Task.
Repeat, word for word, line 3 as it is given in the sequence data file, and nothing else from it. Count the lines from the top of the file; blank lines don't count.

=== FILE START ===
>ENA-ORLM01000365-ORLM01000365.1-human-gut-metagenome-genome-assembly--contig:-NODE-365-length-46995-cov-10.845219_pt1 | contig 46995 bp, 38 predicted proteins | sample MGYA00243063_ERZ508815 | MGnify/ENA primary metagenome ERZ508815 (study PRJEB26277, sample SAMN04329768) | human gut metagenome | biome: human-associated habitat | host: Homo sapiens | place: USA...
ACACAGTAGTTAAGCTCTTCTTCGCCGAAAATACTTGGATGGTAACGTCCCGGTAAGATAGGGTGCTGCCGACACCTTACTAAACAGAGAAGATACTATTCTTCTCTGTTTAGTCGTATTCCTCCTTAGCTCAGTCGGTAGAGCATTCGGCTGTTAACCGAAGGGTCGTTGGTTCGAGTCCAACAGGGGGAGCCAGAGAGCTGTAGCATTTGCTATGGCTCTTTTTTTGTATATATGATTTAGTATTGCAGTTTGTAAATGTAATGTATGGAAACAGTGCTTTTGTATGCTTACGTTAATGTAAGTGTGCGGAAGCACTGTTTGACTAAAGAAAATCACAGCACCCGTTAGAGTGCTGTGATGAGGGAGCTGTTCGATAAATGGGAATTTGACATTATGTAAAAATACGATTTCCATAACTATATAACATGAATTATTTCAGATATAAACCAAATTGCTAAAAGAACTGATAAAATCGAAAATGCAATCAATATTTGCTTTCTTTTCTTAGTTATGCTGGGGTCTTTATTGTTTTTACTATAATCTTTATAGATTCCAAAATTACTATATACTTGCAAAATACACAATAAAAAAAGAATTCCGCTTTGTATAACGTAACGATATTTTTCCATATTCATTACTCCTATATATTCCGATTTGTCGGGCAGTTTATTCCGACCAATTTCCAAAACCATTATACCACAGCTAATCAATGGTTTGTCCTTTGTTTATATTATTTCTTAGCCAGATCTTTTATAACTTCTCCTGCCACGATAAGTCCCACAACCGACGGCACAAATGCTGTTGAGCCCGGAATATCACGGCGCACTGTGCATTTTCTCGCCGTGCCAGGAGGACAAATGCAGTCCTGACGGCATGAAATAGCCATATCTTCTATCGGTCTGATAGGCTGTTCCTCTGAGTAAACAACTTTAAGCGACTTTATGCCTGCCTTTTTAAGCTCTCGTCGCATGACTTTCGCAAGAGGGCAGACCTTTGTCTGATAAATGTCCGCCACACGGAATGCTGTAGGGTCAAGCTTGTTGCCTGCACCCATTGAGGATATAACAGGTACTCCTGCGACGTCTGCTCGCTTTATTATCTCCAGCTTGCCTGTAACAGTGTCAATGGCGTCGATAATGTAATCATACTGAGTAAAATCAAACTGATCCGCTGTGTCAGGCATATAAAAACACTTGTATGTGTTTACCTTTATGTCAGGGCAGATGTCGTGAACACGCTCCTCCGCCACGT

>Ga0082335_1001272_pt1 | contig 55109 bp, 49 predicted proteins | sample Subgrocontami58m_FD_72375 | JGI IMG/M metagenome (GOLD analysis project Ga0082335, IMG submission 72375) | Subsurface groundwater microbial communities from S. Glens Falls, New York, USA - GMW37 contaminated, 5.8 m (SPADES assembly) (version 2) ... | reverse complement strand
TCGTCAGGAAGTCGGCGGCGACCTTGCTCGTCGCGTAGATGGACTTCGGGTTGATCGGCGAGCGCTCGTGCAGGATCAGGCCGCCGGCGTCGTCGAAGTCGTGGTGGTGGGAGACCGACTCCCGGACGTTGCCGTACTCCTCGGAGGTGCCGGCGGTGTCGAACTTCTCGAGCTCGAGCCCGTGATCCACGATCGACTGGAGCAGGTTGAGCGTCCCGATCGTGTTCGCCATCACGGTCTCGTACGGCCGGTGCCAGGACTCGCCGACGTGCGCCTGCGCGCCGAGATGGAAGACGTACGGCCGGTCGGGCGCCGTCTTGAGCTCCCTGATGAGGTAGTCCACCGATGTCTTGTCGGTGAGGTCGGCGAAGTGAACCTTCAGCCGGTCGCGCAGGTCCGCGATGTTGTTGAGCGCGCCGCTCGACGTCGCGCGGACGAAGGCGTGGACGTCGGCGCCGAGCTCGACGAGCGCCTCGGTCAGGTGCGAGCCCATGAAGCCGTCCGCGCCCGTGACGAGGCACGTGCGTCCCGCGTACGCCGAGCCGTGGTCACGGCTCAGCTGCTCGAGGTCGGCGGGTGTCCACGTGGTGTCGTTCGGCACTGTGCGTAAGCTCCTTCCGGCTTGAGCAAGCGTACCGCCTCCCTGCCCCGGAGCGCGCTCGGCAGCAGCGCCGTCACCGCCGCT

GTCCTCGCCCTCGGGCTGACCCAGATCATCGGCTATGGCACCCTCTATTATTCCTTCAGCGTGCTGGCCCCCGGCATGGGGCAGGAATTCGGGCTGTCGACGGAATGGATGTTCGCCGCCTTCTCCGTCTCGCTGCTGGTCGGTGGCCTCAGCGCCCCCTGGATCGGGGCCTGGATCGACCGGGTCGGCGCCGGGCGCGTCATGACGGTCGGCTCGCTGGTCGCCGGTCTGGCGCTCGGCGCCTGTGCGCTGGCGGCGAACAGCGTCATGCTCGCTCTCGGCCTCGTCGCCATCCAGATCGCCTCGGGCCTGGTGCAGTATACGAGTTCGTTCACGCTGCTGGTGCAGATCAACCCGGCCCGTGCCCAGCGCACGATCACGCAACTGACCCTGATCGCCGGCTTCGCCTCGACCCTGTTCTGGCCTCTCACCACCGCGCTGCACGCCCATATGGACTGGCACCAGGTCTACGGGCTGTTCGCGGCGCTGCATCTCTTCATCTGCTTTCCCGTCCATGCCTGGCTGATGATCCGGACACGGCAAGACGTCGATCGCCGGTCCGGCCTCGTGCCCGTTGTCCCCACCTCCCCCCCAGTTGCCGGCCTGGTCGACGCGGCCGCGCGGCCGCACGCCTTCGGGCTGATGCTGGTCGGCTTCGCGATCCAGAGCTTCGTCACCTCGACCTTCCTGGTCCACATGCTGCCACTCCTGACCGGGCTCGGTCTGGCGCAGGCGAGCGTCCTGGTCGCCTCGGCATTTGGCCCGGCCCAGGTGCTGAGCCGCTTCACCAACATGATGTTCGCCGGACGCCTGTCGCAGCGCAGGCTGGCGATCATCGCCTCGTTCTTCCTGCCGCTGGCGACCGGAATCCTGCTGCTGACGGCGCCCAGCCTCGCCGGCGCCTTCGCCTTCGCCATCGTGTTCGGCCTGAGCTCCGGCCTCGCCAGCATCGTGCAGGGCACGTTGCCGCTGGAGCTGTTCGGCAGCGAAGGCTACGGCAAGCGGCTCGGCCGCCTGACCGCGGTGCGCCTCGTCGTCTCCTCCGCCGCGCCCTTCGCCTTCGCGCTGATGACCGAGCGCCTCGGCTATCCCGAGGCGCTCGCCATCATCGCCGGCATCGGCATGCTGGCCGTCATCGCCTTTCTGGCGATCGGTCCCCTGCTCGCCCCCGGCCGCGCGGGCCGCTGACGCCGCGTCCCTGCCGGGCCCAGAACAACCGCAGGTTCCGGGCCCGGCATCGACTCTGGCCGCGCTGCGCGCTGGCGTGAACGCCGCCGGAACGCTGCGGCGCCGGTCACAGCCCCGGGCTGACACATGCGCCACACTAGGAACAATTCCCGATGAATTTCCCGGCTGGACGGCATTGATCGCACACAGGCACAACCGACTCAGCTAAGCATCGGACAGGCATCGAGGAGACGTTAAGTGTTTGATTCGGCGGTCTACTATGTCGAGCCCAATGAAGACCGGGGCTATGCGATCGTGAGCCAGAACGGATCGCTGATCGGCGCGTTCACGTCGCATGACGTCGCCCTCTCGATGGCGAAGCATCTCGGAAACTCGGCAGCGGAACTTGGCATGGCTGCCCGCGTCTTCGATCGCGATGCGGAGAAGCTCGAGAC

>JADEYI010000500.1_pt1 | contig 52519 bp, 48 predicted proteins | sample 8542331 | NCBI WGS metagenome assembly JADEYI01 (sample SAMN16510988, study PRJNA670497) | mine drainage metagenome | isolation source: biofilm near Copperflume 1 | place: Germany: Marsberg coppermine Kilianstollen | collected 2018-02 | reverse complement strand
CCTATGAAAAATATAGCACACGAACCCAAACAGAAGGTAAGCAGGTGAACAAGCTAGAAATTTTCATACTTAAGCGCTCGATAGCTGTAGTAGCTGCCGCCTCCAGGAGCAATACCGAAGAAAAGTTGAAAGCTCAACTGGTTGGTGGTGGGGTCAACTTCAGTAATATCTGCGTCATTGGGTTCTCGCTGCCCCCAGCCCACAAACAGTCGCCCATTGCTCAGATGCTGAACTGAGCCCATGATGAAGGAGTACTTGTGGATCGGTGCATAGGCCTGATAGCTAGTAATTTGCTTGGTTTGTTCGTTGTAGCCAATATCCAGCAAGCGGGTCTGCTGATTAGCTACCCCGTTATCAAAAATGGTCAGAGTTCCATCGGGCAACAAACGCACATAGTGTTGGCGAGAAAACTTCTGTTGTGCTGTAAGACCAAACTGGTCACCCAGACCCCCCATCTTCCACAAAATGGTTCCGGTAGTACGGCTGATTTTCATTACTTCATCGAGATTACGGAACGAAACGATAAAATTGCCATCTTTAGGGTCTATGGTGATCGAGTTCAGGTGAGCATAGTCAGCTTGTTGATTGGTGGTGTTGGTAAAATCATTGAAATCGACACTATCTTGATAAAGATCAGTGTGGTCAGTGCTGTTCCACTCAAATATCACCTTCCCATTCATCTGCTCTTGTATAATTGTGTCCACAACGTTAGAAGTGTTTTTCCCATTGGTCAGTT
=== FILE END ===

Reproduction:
>Ga0082335_1001272_pt1 | contig 55109 bp, 49 predicted proteins | sample Subgrocontami58m_FD_72375 | JGI IMG/M metagenome (GOLD analysis project Ga0082335, IMG submission 72375) | Subsurface groundwater microbial communities from S. Glens Falls, New York, USA - GMW37 contaminated, 5.8 m (SPADES assembly) (version 2) ... | reverse complement strand